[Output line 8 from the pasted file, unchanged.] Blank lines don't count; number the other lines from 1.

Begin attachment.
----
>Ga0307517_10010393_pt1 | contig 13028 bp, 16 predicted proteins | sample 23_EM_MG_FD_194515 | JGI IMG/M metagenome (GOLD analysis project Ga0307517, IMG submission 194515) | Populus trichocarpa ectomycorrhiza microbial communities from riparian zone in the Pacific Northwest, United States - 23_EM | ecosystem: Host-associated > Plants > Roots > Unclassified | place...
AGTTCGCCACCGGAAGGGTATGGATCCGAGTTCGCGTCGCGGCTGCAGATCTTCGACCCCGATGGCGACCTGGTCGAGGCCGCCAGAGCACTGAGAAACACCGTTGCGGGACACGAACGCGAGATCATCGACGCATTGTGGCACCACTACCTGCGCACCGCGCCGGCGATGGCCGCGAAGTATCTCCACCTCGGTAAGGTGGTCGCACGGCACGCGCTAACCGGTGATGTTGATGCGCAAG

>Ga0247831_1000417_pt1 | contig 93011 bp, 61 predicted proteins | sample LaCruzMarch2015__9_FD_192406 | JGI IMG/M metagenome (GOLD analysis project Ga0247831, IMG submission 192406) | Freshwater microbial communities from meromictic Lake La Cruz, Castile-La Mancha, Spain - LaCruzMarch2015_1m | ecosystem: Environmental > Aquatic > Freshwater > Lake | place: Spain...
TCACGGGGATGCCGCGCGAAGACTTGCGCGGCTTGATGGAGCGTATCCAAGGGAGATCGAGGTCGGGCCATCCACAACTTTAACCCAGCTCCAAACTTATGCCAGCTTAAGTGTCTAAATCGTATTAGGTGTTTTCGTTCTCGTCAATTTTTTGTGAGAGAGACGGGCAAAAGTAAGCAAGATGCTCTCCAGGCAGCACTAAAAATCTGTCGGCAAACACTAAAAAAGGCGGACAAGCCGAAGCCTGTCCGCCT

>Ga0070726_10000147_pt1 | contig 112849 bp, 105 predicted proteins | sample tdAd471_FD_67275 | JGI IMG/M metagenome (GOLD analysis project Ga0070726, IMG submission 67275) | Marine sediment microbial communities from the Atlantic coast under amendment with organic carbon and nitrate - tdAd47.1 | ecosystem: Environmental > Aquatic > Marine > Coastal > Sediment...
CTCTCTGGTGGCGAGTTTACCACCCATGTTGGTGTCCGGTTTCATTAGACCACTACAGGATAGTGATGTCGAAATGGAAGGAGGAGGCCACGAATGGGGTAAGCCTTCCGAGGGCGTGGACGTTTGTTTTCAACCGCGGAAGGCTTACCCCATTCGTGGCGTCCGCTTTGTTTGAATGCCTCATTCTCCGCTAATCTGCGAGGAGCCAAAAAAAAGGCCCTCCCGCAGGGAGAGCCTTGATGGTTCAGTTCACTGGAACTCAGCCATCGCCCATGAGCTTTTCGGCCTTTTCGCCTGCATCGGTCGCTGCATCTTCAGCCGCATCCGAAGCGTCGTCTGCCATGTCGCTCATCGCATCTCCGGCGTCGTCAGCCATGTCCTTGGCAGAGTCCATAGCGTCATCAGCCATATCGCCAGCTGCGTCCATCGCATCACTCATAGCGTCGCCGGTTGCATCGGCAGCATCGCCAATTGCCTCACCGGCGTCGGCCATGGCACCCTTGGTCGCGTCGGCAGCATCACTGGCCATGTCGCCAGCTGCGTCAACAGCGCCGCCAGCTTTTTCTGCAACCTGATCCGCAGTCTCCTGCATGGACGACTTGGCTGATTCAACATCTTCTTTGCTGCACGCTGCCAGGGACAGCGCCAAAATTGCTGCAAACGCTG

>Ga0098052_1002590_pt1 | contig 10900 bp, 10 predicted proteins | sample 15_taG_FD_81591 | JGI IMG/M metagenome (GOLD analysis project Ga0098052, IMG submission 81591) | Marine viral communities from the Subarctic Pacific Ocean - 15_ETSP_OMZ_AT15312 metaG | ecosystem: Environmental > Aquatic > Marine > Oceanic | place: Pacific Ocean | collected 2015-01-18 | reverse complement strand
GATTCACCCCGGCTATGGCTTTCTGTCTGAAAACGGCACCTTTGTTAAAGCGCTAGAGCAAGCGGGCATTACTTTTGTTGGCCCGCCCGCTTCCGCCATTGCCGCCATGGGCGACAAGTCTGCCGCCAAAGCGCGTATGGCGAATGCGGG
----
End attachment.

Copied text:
GATTCACCCCGGCTATGGCTTTCTGTCTGAAAACGGCACCTTTGTTAAAGCGCTAGAGCAAGCGGGCATTACTTTTGTTGGCCCGCCCGCTTCCGCCATTGCCGCCATGGGCGACAAGTCTGCCGCCAAAGCGCGTATGGCGAATGCGGG